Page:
After: A rendering of 500 Seneca as it looks today.
Courtesy Savarino Cos. After: A rendering of 500 Seneca as it looks today.

The Larkin District in Buffalo, N.Y., can thank a lack of money for its recent renaissance.

Timing and, ironically, a poor economy have made the difference as to why many 19th- and early 20th–century wood, brick, and concrete manufacturing facilities in the century-old factory town have survived and been renovated as both commercial and residential spaces.

“After their heyday, and due to Buffalo’s economy at the time, there was no money to demolish them and build new,” explains locally based architect Robert E. Stark, partner at CJS Architects.

Before: The building was constructed in1901 for a paper-box manufacturer. The structure was added on to through the years, then occupied by a baseball-cap maker.
Courtesy Savarino Cos. Before: The building was constructed in1901 for a paper-box manufacturer. The structure was added on to through the years, then occupied by a baseball-cap maker.

Planning for Buffalo’s rebirth started several years before the 2008 economic collapse, with development focused mostly on its waterfront and medical campus rather than salvaging the Larkin-area factories, since that neighborhood had become less desirable. An exception was Howard and Leslie Zemsky’s Larkin Development Group, which began rehabbing icons such as the 1911 Terminal Warehouse, once home to the Larkin Soap Co., into commercial offices.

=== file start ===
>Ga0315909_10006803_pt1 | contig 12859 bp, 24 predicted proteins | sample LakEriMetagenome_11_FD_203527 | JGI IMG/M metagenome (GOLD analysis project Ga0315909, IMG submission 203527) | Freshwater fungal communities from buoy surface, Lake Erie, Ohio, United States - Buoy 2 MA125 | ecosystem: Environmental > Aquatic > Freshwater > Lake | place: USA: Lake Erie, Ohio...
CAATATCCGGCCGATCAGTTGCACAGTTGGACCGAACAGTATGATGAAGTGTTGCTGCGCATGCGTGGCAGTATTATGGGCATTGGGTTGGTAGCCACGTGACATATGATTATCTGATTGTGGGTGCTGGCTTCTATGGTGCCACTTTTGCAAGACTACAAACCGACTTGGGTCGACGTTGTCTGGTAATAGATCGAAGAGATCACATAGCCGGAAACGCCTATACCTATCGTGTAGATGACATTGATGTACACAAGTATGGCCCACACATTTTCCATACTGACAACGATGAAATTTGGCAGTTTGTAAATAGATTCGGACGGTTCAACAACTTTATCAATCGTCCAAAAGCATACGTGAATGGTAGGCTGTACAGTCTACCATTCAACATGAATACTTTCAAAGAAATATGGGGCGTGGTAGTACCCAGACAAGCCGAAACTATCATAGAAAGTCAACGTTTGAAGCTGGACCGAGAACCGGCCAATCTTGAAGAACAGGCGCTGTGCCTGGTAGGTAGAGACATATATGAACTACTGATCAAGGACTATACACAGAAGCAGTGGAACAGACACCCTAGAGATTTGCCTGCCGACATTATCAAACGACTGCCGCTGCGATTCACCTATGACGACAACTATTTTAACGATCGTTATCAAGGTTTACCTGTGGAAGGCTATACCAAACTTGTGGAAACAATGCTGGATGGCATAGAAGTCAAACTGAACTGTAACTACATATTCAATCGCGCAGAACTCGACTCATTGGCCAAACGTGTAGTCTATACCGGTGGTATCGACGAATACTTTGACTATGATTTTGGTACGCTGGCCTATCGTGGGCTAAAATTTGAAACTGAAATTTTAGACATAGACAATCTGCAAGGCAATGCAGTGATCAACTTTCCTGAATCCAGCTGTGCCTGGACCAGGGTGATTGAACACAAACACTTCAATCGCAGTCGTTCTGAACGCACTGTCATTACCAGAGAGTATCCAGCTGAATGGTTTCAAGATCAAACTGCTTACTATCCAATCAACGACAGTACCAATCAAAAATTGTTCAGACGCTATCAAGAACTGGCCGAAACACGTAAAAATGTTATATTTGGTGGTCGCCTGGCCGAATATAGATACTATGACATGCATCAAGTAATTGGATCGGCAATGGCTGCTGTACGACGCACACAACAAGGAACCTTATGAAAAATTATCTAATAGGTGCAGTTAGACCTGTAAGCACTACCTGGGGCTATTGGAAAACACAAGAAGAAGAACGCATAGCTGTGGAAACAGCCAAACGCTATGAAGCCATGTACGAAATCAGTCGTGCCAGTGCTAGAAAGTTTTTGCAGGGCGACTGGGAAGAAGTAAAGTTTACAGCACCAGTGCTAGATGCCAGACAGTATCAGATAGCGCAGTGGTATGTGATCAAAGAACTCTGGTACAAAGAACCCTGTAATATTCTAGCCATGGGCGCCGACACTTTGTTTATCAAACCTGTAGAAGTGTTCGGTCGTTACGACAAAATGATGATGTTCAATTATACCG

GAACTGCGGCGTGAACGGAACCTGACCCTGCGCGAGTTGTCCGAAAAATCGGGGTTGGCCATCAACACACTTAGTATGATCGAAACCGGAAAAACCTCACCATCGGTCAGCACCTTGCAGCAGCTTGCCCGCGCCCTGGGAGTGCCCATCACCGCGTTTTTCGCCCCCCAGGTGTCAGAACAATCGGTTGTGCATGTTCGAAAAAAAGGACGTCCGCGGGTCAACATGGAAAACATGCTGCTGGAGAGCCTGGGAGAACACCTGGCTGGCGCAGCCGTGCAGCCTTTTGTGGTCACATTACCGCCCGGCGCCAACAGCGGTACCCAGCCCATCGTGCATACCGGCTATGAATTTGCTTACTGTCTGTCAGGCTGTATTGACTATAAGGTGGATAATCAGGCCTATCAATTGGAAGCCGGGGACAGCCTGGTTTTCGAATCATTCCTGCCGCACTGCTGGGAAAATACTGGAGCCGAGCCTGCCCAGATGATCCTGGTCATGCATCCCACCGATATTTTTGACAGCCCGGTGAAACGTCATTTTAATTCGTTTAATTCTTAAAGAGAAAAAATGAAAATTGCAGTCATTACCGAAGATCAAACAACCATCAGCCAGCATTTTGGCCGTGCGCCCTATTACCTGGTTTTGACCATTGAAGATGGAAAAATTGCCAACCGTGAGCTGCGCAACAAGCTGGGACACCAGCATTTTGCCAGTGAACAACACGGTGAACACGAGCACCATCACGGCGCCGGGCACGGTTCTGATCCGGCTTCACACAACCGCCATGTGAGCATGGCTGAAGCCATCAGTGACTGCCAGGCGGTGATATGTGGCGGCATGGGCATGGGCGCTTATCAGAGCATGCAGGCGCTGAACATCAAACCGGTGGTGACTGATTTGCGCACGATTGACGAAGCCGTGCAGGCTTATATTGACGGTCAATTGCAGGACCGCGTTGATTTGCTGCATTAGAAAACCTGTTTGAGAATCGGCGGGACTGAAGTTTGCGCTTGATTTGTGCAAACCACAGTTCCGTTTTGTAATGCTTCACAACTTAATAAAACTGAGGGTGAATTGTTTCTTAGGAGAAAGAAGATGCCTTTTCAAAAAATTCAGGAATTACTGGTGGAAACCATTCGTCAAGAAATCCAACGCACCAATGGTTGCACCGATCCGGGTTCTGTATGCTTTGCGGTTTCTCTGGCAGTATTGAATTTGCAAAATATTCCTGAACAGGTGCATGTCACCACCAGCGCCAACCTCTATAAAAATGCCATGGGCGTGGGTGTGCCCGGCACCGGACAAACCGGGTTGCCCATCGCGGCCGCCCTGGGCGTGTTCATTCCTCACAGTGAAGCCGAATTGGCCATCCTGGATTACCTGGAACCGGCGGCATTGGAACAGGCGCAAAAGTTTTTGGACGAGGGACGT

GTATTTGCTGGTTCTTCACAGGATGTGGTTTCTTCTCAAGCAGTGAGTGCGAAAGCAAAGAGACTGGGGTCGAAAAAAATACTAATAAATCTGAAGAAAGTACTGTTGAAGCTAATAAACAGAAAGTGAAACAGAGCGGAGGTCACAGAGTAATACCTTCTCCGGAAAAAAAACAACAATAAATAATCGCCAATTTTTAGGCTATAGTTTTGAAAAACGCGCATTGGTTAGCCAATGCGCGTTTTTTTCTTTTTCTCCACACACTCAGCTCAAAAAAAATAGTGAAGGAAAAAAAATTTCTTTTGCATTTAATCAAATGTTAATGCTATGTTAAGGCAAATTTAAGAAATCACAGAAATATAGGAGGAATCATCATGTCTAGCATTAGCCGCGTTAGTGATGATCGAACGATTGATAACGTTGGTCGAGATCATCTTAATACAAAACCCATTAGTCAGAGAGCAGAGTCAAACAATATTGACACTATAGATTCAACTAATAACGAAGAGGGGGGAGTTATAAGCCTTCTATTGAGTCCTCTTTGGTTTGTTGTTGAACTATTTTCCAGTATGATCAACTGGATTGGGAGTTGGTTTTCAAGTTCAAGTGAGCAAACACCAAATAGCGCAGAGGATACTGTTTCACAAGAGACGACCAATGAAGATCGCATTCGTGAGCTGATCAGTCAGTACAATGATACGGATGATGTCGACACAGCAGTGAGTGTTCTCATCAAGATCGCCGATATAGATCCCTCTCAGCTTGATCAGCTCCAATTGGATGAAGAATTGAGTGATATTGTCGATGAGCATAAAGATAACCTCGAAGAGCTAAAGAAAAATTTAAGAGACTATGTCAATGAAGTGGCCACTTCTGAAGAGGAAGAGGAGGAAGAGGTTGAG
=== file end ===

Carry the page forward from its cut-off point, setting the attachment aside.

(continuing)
“The deterioration, abandonment, and dishevelment of the buildings as well as the public infrastructure, particularly along Seneca Street [a thoroughfare], presented us with a daunting challenge,” says Leslie Zemsky.

Samuel J. Savarino, president and CEO of Savarino Cos., who renovated old warehouses for mixed-use development elsewhere in Buffalo, became interested in a 325,000-square-foot complex, also located on Seneca, as the economy recovered.

Originally, the building housed one of the world’s largest paper-box manufacturers, the F.N. Burt Co., in a 1901 wood structure that grew to include numerous brick and concrete, four- to six-story additions up through 1927. In 1959, the company moved to suburban Cheektowaga, according to city planner and local history buff Chris Hawley, who writes The Hydraulics Press blog. A major sports-cap manufacturer, New Era Cap Co., moved in, then relocated in 2004. Once vacant, the unmaintained building deteriorated.

Diamond in the Rough
Savarino envisioned converting the newer additions for commercial tenants and demolishing the wood building, which he thought was unsalvageable. But his investment partners at Frontier Development Group and Stark felt the entire complex should be rehabbed for its historic significance and the chance to earn federal and state historic tax credits.

Another reason to preserve the older structure was that Mary Cass, a clerk, had become its general manager in 1909 and grew the firm from a regional to a national company, even before she could vote in a presidential election.

Savarino’s partners’ vision won out, and the developers paid $230,000 in 2012, applied for landmark status, remediated the brownfield, and started rehabilitation in 2013 with a plan to include 97 loft-style apartments, says Savarino. The building was named for its 500 Seneca address, though the apartment section was dubbed Hydraulic Lofts.